Communication and self-separation in non-controlled airspace

SafetyWatch_icon_1.pngSafety concern

It is difficult for pilots to identify other aircraft through visual observation alone.

The ATSB often receives reports from pilots that another aircraft is flying too close to them in uncontrolled airspace. Not surprisingly, three quarters of these reports involve pilots flying within 10 nautical miles (18.5 kilometres) of a non-controlled aerodrome.

In nearly three quarters of all near-collisions reported to the ATSB, at least one pilot had no prior warning of the other aircraft in their vicinity.

Insufficient communication between pilots operating in the same area is the most common cause of safety incidents near non-controlled aerodromes.

What can you do?

  • Get a radio, and always make sufficient broadcasts so that other pilots know your intentions – even when you think there is no nearby traffic.This will increase your chance of detecting other aircraft before it's too late. Making at least the minimum radio broadcasts and using good radio practice alerts other pilots to nearby aircraft and help to reduce the risk of a mid-air collision or a near miss.
  • Maintain a lookout for other aircraft at all times.There may be a variety of aircraft of different sizes and performance levels all operating at the same time in the same airspace, and some aircraft may not have a radio that is working or is tuned to the correct frequency. Do not rely solely on monitoring your radio to achieve traffic awareness. 
  • Achieve radio alerted see-and-avoid by making all the recommended broadcasts within 10 nautical miles of a non-towered aerodrome.A search for other traffic is eight times more effective when a radio is used in combination with a visual lookout than when no radio is used.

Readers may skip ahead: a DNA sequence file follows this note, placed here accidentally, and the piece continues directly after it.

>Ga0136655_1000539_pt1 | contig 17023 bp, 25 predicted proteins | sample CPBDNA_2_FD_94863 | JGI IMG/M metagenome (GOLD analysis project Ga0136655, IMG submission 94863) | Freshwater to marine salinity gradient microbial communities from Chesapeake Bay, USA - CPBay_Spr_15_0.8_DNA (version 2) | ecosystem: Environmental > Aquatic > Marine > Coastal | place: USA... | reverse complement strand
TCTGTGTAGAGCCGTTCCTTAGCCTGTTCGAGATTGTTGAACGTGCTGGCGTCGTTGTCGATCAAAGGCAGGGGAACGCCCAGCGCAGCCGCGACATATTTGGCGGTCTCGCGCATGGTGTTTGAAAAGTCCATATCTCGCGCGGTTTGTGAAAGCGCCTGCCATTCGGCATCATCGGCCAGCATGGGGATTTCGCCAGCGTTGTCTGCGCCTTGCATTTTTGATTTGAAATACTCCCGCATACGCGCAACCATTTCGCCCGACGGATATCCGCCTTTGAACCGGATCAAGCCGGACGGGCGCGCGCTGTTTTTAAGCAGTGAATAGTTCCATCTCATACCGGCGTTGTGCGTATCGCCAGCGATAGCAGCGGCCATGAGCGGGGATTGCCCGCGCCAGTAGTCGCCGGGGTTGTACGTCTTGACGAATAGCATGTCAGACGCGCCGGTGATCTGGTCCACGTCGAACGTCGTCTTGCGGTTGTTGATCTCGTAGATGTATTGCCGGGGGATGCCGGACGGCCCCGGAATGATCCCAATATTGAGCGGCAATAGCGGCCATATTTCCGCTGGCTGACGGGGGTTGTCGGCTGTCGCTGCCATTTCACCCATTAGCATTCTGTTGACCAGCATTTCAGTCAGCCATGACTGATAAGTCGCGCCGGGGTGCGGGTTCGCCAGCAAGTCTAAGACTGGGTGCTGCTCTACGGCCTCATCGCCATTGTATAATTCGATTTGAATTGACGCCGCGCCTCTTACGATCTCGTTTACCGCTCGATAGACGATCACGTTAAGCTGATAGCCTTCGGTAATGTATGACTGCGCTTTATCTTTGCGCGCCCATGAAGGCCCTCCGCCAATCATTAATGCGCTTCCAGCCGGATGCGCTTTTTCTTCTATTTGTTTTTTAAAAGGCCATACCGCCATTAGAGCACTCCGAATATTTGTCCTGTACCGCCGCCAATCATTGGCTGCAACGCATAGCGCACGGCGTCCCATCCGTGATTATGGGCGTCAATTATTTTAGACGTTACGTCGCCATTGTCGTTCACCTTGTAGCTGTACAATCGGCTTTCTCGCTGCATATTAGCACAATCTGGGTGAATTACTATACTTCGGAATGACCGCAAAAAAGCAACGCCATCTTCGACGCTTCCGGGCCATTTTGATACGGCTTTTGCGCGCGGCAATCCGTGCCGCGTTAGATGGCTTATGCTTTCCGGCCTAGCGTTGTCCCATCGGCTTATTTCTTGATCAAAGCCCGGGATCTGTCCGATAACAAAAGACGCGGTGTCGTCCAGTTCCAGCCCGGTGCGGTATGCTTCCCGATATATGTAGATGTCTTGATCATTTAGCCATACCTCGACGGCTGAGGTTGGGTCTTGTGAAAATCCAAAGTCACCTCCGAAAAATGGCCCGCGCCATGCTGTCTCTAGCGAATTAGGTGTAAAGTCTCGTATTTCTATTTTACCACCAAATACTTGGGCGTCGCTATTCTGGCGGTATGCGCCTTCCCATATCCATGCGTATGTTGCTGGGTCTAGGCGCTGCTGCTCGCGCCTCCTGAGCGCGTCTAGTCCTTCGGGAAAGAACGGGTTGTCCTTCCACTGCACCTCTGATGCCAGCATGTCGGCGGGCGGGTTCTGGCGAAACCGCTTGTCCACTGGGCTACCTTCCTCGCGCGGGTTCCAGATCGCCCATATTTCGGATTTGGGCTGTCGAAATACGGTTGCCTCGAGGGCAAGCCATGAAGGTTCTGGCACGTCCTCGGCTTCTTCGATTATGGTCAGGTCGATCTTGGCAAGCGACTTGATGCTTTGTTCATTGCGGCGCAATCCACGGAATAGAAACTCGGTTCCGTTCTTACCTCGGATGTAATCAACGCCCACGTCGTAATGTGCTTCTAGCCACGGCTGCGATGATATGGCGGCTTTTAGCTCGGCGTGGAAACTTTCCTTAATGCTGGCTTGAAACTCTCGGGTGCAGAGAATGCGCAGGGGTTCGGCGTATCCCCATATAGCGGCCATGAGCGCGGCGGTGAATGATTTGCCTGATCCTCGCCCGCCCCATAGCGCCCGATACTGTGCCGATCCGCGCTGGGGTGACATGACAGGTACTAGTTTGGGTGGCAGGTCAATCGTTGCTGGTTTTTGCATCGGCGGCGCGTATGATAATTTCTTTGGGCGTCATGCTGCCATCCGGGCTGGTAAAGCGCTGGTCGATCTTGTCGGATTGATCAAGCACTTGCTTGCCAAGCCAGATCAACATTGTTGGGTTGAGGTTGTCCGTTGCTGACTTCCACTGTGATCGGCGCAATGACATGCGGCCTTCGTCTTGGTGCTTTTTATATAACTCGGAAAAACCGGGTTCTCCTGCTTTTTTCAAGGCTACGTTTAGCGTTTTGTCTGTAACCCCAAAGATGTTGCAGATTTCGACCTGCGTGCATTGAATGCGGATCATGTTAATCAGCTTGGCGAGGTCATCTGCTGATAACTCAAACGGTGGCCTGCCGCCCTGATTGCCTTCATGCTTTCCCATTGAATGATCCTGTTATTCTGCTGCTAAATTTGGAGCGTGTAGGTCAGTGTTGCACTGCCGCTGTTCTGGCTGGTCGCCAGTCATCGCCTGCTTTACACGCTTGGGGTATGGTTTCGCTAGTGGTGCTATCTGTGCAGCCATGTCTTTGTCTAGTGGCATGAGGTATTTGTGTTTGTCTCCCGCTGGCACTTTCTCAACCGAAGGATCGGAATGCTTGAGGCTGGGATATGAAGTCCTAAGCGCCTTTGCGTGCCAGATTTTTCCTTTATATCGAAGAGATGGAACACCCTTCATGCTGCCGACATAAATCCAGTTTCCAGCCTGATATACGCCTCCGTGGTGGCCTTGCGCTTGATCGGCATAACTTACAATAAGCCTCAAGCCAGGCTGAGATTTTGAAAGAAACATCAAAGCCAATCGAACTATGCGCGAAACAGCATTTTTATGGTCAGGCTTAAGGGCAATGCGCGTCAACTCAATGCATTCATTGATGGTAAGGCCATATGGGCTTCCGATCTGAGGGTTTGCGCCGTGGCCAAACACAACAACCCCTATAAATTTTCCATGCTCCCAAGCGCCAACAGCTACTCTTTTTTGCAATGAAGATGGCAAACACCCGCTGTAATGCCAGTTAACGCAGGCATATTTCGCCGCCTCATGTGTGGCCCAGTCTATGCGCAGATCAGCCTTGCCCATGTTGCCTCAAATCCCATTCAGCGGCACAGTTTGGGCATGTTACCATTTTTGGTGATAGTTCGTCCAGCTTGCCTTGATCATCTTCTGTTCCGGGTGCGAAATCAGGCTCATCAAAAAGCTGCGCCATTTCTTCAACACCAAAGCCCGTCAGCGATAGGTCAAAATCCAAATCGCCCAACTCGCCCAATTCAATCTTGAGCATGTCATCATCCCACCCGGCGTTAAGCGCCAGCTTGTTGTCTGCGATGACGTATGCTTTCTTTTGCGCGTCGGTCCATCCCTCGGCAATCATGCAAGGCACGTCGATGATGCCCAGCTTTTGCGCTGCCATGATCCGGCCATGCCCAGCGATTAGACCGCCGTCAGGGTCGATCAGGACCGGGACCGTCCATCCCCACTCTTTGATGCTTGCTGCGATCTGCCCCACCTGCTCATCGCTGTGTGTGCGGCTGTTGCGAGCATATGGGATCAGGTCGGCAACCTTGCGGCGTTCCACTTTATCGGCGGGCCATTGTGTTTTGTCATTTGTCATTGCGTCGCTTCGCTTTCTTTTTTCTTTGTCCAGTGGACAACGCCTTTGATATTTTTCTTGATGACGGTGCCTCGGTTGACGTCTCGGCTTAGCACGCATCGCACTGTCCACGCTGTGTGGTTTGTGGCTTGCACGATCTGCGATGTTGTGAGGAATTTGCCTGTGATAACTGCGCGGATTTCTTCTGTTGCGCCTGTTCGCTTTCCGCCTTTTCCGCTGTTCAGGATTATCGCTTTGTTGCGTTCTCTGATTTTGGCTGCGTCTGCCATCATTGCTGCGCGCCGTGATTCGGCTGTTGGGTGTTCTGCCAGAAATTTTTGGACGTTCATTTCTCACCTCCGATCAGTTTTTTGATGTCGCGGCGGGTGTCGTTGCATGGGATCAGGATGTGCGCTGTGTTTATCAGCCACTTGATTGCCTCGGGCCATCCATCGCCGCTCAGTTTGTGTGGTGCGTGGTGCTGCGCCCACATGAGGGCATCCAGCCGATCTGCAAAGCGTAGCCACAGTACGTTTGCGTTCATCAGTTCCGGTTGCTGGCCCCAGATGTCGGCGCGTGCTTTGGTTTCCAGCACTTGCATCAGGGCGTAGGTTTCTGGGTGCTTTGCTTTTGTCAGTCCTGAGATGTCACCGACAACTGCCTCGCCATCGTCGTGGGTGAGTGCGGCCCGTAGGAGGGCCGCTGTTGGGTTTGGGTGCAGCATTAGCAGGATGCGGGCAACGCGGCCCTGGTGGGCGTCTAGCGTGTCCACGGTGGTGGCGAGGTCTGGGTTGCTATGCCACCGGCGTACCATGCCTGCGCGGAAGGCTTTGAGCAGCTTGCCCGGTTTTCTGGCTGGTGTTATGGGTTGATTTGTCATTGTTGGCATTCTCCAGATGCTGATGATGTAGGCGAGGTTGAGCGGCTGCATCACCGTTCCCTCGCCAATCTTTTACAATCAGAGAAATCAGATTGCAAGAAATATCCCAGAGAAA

• Use the same procedures at all non-towered aerodromes, unless otherwise stated in the En Route Supplement Australia.Following known, standard traffic procedures helps pilots to anticipate the likely position of other aircraft.
  • Be aware that any radio-equipped aircraft could be conducting base leg entry or straight-in approaches at non-towered aerodromes.Large commercial jet aircraft landing at non-towered aerodromes often make straight-in approaches, but any VHF radio-equipped aircraft are allowed to make these types of approaches.
  • Avoid overflying aerodromes where possible, and take note of instrument flight rules inbound and outbound routes.Aircraft traffic is relatively dense near aerodromes, particularly on the final approach path to an active runway and on the runway itself.

More information

The ATSB Short Investigations Bulletin Near collision special edition, released in September 2016, contains ten investigation reports highlighting the issue of near collisions occurring in the vicinity of non-controlled aerodromes. The bulletin contains helpful guidance to assist pilots in avoiding a near collision when operating in non-controlled airspace.

The ATSB booklet A pilot’s guide to staying safe in the vicinity of non-controlled aerodromes outlines many of the common problems that occur at non-controlled aerodromes, and offers useful strategies to keep yourself and other pilots safe.

External references

Related: SafetyWatch
Last update 23 October 2017